Landmark Case Changes Offshore Wind Legal Landscape


Published Nov 11, 2017 6:00 PM by The Maritime Executive

A recent U.K. Supreme Court ruling regarding two offshore wind farms at Robin Rigg in the Solway Firth, changed the legal landscape surrounding offshore wind farm design and construction. Ken Kirby, partner and metallurgist at Brookes Bell Group, and Grant Greatrex, managing partner at ELAN Forensic, ask what this case means for disputes claims management in the offshore industry. 

Offshore wind has an essential role to play in the global energy transition. With recent cost reductions providing a robust economic case for investment, the installed capacity of offshore wind will steeply increase (Figure 1). But significant challenges lie ahead, including the need to deliver and construct new and evolving wind turbine technologies in a logistically difficult offshore landscape. Asset owners, operators and contractors need to navigate a changing legal landscape, exemplified most notably in a landmark judgment passed this year in the U.K.’s Supreme Court. 

Figure 1: Current installed OWF capacity in Europe (12.6GW) is set to more than double in the next five years with an additional 16.3 GW added to the OWF network. The UK will maintain the lead in total OWE installed capacity. 

Landmark legal case  

In August 2017, the Supreme Court handed down judgment in the high-profile case of MT Højgaard v. E.ON Climate & Renewables. The case concerned the foundation structures of two offshore wind farms at Robin Rigg in the Solway Firth, which were designed and installed by MT Højgaard and failed shortly after completion of the project. It was subsequently established that the grouted connection problems found in each foundation at Robin Rigg were being encountered across the industry and had arisen due to a fundamental failure in the industry standard design code (J101) that E.ON had specified for use. 

The legal dispute concerned who bore the remedial costs in the sum of €26.25 million ($30.6 million). After hearings in the Technology and Construction Court and the Court of Appeal, the final judgment of the Supreme Court concluded that MT Højgaard was contractually responsible for the problem encountered, as it had failed to deliver foundations that were fit for their purpose.  

This judgment sets a precedence of a high threshold of responsibility on suppliers and contractors that their work is fit-for-purpose, even where clients have specified the use of a standard that proves to be flawed. The consequences of this ruling for suppliers to the offshore wind industry - and employers alike - is significant and will mark the nature of future contract design and management.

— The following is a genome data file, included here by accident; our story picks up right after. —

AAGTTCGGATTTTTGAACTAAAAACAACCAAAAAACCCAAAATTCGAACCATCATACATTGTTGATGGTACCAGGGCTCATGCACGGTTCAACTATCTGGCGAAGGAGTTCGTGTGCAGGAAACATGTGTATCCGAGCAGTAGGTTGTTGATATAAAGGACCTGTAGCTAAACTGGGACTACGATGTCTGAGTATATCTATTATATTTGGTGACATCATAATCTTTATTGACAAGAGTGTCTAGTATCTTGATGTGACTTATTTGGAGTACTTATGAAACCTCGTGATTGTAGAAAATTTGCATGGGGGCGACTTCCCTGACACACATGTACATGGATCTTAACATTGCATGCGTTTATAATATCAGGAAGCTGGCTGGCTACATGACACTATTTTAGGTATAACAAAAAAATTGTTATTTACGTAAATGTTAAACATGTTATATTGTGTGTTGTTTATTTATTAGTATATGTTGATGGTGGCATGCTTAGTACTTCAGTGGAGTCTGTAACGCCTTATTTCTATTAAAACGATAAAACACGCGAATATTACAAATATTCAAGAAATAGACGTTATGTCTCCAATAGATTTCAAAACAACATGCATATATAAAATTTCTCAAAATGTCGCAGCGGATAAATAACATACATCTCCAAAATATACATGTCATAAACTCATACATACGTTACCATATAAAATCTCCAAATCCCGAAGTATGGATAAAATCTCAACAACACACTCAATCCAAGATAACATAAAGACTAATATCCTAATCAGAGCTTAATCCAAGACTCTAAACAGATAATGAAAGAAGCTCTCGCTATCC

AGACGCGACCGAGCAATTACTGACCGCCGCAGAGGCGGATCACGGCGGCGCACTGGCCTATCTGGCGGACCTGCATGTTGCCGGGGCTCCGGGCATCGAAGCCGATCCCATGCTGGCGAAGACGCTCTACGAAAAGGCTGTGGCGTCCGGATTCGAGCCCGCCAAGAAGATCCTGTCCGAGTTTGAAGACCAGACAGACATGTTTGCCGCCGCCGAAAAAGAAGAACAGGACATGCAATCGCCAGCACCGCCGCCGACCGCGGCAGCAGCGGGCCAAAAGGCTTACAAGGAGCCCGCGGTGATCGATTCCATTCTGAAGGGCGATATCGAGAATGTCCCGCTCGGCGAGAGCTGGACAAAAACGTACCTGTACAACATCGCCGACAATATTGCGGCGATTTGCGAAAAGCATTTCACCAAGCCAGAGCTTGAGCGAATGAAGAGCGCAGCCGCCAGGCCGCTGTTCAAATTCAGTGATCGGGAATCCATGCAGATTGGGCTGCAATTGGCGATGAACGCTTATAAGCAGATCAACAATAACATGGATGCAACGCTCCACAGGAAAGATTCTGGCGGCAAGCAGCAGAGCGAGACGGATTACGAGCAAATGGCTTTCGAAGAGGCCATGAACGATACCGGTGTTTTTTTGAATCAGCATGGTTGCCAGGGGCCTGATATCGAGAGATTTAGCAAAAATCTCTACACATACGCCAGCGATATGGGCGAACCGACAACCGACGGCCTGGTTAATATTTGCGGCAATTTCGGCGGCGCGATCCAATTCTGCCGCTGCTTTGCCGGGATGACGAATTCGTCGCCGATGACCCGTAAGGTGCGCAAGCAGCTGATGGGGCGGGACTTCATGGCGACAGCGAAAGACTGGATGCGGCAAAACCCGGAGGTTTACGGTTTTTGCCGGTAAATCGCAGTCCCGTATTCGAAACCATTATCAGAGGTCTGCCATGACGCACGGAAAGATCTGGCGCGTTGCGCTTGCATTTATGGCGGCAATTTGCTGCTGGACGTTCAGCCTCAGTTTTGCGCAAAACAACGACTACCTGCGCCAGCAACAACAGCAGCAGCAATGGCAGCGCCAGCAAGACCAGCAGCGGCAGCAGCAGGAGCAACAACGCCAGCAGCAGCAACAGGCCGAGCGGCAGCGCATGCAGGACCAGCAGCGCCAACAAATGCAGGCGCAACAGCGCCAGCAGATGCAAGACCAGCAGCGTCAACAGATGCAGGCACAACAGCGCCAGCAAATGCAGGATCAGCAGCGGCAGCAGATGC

Drivers of disputes 

The MT Højgaard v. E.ON Climate & Renewables case is just one example of an increasing number of offshore wind disputes in today’s industry, illustrated in Figure 2 below. 

Figure 2: Current landscape of legal disputes in offshore industry 

A recent study by GCube revealed that more than 40 percent of the total number of offshore wind farm insurance claims currently relate to cables, 15 percent to foundations, 13 percent to electrical issues, seven percent to each collision and assembly, with blades, lightning and fire making up the remainder. According to Genillard & Co, since 2010 there have been over 10 claims per year regarding these issues, with approximately 100 days of downtime per incident and a cost of over €350 million ($400 million) to the industry.

Future claims 

Continued technological innovation and new challenges across the full project lifecycle for new build will create the environment for future claims spanning:

•    Technology; including foundation design, floating platforms and increasing structural loads
•    Topography; including deep water, distance to shore and zoning conflicts
•    Construction; including design innovation, joint ventures and cost reduction
•    Contracting; including multi-contracting, risk management and supply chain 

Following the pattern set by onshore wind farms, it is likely that design and construction flaws not apparent at the time of wind farm commissioning will – several years in to operation - start to impact the integrity, safety and/or performance of offshore wind farms, requiring costly remedial action.

Figure 3: A snapshot of future disputes arising in the offshore wind industry 

Mitigating claims risks and costs 

Offshore wind farm design, engineering and construction is becoming increasingly demanding and innovative. Amid significant changes in the legal landscape, it is essential that all those involved in the supply chain are fully apprised of their legal position, and proactively manage their contracts and project execution to minimize the risks of disputes and to prepare adequately for commercial litigation where it does arise.

Brookes Bell and ELAN Forensic have launched a commercial partnership aimed at delivering best-in-class expertise for every offshore wind farm project and dispute. 

The opinions expressed herein are the author's and not necessarily those of The Maritime Executive.